Thursday, January 26, 2023

Cattle In Arizona

The Explorers brought cattle to North America
Cattle in the Arizona Territory Cattle are not native to North America, however they have been present in the Southwest for almost 500 years. 

Christopher Columbus brought cattle to eastern North American in 1493 and the Spanish explorer Vasquez de Coronado brought cattle, sheep and horses to what is now Arizona as part of his 1540 expedition from Mexico to locate gold for the Spanish crown. The expedition was unsuccessful, however. Livestock and people may have remained behind when the expedition returned to Spain. The cattle were likely Andalusian Cattle from Spain that were imported into Mexico. They are often termed “Criollo” or “Corriente” and are well adapted to arid landscapes.

Father Kino brought cattle to Southern Arizona
In the late 1600s the Jesuit priest Father Eusebio Kino established missions in northern Sonora and southern Arizona. He brought herds of cattle from Mexico with him and became known as an expert cattleman. 

Open range cattle ranching began in the 1870's
The remnants of these herds may have survived until the early 1800s when Apache raids on settlements, primarily for cattle and horses, occurred on a regular basis. Apache raiding ended in the early 1870s when the federal government established reservations to confine the mobile tribes. The era of “open range” cattle ranching soon began in southern Arizona.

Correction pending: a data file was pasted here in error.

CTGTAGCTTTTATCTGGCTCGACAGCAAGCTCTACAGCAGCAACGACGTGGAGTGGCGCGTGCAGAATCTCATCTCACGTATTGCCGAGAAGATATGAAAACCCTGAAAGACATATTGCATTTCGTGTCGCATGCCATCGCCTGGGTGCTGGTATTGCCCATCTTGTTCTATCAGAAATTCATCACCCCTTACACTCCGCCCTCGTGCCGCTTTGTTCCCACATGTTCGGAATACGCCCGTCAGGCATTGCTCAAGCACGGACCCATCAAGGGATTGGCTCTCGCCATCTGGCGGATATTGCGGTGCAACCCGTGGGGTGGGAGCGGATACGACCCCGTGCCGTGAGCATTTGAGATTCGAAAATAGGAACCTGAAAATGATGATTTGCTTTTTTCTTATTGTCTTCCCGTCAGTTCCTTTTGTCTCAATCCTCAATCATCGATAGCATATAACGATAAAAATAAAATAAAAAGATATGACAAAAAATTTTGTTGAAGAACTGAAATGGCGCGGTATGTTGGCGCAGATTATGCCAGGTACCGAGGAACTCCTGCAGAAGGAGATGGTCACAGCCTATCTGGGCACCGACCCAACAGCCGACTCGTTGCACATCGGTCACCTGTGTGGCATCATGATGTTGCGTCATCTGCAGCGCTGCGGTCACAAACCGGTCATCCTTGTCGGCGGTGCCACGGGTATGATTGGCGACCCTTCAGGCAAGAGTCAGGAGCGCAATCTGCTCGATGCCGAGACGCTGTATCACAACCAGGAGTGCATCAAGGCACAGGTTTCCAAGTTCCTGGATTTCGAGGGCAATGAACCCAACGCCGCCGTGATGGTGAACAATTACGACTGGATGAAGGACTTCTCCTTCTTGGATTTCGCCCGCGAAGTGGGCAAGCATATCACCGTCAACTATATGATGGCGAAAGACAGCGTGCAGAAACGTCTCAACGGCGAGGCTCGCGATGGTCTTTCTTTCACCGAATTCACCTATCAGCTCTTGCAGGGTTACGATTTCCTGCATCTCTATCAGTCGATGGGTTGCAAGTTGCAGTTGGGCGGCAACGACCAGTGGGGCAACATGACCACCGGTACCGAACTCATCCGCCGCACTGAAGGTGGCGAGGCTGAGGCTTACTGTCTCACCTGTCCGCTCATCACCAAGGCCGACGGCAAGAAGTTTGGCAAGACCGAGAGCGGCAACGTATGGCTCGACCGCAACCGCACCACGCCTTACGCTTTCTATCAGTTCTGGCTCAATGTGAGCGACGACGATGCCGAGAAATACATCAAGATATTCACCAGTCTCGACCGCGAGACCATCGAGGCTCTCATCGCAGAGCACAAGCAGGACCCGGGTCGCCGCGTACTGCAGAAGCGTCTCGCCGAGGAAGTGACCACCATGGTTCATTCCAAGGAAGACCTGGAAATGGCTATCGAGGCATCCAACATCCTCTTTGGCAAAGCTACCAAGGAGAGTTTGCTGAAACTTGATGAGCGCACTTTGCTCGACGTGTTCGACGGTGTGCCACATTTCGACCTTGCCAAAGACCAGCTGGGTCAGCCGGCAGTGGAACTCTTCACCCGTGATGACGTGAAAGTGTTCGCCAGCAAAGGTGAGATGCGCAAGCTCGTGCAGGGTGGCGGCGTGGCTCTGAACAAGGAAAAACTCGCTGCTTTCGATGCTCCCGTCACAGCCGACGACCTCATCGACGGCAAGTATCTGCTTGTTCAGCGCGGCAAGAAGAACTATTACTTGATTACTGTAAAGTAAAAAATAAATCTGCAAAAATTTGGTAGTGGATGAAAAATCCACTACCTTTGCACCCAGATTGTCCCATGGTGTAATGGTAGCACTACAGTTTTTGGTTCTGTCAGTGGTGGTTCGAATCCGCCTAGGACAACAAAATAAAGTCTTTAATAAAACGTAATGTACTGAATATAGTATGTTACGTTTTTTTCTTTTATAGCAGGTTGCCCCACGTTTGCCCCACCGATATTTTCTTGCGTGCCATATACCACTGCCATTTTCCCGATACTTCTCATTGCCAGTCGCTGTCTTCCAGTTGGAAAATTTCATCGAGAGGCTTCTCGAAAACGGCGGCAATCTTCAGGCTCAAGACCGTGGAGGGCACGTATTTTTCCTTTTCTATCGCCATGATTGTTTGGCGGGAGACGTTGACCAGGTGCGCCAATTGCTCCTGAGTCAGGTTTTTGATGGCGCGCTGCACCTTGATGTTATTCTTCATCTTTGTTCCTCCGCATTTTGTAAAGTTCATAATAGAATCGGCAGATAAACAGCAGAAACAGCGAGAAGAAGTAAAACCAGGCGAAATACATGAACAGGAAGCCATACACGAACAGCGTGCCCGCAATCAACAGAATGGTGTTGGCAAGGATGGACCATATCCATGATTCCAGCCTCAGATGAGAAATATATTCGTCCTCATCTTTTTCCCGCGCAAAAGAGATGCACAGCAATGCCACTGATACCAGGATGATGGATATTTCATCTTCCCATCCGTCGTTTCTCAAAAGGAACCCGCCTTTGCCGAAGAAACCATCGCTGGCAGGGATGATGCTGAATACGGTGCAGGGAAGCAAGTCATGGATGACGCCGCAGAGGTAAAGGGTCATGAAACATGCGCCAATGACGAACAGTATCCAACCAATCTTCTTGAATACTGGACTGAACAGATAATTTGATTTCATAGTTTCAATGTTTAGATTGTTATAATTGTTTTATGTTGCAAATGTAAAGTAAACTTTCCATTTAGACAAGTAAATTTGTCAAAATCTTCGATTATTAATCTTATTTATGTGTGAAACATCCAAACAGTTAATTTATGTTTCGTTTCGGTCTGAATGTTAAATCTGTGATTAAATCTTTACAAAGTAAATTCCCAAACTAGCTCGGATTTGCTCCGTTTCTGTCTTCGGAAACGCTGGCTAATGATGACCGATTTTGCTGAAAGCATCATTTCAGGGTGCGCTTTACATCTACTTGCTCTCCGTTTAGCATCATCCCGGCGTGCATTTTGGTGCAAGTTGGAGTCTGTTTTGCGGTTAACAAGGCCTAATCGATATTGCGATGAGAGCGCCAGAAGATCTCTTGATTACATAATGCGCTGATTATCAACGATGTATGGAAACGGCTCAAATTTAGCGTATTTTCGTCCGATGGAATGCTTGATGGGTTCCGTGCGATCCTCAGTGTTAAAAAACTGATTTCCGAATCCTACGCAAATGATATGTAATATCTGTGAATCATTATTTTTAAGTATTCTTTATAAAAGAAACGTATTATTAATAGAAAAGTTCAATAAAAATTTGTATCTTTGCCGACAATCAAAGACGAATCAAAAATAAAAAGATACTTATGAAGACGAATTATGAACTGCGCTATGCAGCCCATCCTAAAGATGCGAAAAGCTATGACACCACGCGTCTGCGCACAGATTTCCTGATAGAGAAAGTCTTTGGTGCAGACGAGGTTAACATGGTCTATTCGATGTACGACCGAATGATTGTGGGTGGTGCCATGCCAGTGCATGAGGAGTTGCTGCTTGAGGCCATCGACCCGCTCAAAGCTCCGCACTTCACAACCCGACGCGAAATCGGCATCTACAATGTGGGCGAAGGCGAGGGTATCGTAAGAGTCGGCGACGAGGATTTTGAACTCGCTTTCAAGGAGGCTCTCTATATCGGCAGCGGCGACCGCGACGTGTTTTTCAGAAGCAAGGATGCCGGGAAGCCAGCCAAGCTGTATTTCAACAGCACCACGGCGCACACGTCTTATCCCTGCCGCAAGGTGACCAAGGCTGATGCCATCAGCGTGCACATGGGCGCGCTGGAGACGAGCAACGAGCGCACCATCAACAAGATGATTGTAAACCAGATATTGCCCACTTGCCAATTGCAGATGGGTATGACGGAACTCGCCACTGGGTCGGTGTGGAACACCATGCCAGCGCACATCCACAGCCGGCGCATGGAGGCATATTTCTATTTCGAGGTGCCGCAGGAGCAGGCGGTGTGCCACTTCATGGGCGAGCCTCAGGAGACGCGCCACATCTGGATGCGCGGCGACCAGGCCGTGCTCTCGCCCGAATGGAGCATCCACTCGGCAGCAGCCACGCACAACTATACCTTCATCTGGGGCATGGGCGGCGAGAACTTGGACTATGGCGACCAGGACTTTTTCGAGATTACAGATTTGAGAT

Ranchers got cattle from various sources
Ranchers in southern Arizona obtained cattle from a number of sources. In the early years they came primarily from Mexico and Texas and were known as Mexican cattle and Texas Longhorns. Later on, ranchers experimented with some European breeds from eastern America: primarily Hereford, and Shorthorn and some Durham and Angus. Great cattle drives crossed the Arizona Territory from Texas to California and from California to Texas. Arizona ranchers incorporated new breeds into their herds in an effort to improve their stock. By the mid 1880s Herefords had become the most successful breed adapting well to the vast grasslands in the open range era.

Visit our exhibit to learn more
This article is from an Oro Valley Historical Society exhibit item on display at the Pusch House Museum. If you would like to discover more about Cattlemen, Cowboys, and Ranchin’ visit the Pusch House Museum at Steam Pump Ranch at 10901 N. Oracle from 9 to Noon on Saturday, January 28. This is the last week of the exhibit.
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